A recent news story counts 70,000 Yucatecans in the San Francisco, Calif., Bay Area, with smaller concentrations in and around Los Angeles and Portland, Ore. Many speak mainly Mayan, and only passable Spanish, according to the Miami Herald, which wrote about reverse immigration and its impact on municipalities in Yucatan such as Oxkutzcab (OHSH-kootz-CAHB).
Oxkutzcab, about three hours south of Merida, has sent thousands of migrants to San Francisco, where they likely start out in the food service industry as dishwashers, then rise in kitchens. They learning skills and techniques that don’t necessarily match up to what’s demanded once they return to Yucatan’s interior.
“While Oxkutzcab is a thriving agricultural center, few of its corn and citrus farmers can afford to eat Peking duck, Thai food or veal scaloppine, or even have a taste for it,” writes Tim Johnson for the McClatchy-Tribune news service.
Another Yucatecan who has returned from San Francisco could easily whip up a bechamel sauce but today is making little money as a cattle dealer. Still, some chefs have found a new home for their new skills. Eduardo Dzib Vargas was a cook in three Thai restaurants in San Francisco. Now, his is one of five or six restaurants in Oxkutzcab with curries on the menu.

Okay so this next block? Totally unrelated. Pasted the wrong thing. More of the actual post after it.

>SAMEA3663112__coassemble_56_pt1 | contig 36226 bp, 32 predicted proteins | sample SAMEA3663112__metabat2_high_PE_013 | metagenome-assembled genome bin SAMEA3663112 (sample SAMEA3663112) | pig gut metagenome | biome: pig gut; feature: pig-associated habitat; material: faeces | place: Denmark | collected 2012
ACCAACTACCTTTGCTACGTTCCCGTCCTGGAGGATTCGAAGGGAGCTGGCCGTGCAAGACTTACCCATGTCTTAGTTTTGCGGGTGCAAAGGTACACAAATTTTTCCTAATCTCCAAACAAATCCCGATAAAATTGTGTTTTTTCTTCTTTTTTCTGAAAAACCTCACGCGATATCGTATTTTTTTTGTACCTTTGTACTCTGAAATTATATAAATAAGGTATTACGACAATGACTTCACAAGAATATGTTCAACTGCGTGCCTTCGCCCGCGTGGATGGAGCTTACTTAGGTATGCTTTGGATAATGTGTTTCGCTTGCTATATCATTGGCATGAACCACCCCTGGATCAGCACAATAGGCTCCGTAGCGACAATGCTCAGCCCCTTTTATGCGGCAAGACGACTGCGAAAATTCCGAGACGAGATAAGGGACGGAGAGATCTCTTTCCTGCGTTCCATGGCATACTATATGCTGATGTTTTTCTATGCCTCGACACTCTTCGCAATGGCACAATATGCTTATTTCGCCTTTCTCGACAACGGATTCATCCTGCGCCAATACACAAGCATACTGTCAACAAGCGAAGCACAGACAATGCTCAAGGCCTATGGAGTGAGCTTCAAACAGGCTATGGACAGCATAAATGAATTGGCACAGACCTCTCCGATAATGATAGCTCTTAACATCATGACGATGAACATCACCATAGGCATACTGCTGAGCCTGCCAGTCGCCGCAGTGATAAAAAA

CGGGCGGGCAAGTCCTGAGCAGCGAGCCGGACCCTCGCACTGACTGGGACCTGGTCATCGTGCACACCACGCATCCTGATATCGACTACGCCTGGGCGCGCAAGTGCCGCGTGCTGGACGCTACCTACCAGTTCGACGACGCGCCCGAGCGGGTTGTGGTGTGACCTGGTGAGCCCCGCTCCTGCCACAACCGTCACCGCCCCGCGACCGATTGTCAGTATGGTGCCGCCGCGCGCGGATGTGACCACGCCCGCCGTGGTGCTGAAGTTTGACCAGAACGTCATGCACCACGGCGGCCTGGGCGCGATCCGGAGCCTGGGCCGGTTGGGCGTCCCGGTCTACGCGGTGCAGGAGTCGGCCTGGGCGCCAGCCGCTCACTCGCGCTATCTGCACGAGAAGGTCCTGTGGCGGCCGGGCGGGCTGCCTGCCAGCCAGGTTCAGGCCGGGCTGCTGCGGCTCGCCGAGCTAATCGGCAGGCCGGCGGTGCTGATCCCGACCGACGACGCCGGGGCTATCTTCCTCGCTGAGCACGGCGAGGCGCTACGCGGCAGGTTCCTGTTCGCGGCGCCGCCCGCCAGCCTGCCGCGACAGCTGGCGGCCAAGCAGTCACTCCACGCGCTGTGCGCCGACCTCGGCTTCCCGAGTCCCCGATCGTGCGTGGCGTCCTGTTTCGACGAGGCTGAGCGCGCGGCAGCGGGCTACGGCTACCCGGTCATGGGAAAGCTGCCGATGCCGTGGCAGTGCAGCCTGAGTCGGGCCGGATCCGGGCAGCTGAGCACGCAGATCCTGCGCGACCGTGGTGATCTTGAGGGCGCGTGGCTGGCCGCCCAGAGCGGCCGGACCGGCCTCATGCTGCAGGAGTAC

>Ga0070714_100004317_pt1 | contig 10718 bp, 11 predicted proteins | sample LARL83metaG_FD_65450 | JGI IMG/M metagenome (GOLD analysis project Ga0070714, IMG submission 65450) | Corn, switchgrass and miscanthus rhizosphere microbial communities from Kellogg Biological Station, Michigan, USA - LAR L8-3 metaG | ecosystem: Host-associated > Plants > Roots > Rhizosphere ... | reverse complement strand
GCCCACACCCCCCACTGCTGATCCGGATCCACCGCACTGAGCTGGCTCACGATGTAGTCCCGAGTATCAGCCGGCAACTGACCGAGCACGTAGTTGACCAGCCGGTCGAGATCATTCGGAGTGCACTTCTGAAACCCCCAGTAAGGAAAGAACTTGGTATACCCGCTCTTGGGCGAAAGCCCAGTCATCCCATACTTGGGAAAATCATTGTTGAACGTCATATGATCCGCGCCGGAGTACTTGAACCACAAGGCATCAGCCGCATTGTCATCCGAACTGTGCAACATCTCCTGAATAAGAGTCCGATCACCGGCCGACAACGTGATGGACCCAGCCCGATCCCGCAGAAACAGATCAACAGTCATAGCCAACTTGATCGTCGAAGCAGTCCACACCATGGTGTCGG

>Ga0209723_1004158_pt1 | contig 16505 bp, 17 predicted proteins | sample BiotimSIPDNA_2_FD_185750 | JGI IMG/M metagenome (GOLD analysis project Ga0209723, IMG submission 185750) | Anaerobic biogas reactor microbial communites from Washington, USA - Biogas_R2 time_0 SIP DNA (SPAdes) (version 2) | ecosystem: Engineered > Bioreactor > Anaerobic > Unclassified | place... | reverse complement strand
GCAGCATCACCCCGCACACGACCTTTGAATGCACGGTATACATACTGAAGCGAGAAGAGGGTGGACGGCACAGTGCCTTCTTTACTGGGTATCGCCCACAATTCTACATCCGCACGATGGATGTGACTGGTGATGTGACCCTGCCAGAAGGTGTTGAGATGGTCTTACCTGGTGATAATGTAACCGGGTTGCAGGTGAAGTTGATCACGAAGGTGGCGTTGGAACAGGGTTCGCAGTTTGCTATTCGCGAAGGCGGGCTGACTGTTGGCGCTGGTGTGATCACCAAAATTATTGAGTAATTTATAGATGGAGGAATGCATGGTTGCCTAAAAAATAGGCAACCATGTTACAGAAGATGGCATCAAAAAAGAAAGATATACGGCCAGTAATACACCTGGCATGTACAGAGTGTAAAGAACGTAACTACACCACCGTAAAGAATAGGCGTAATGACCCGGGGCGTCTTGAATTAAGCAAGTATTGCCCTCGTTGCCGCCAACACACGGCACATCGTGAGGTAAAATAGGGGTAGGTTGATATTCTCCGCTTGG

The Hotel Clasico in Oxkutzcab has Victorian-style bay windows influenced by San Francisco, and there are murals of cable cars and the Golden Gate Bridge.
Also, it is reported, there is also a more liberalized attitude toward gays and men are more inclined to pitch in with housework.
Some return to Yucatan willingly, but immigration deportations, mostly for assaults, have increased from a few hundred a year three or four years ago to over 1,000 in 2013. Imported back to Yucatan are gang patterns and drug use, which coincides with a rise in robberies in Oxkutzcab.
The Miami Herald story goes into more detail, some of it grim, about the increasing deportations and their impact on families in Yucatan.
Related: Here is another take on the story, with some interesting historic context.
© 2014 Yucatan Expat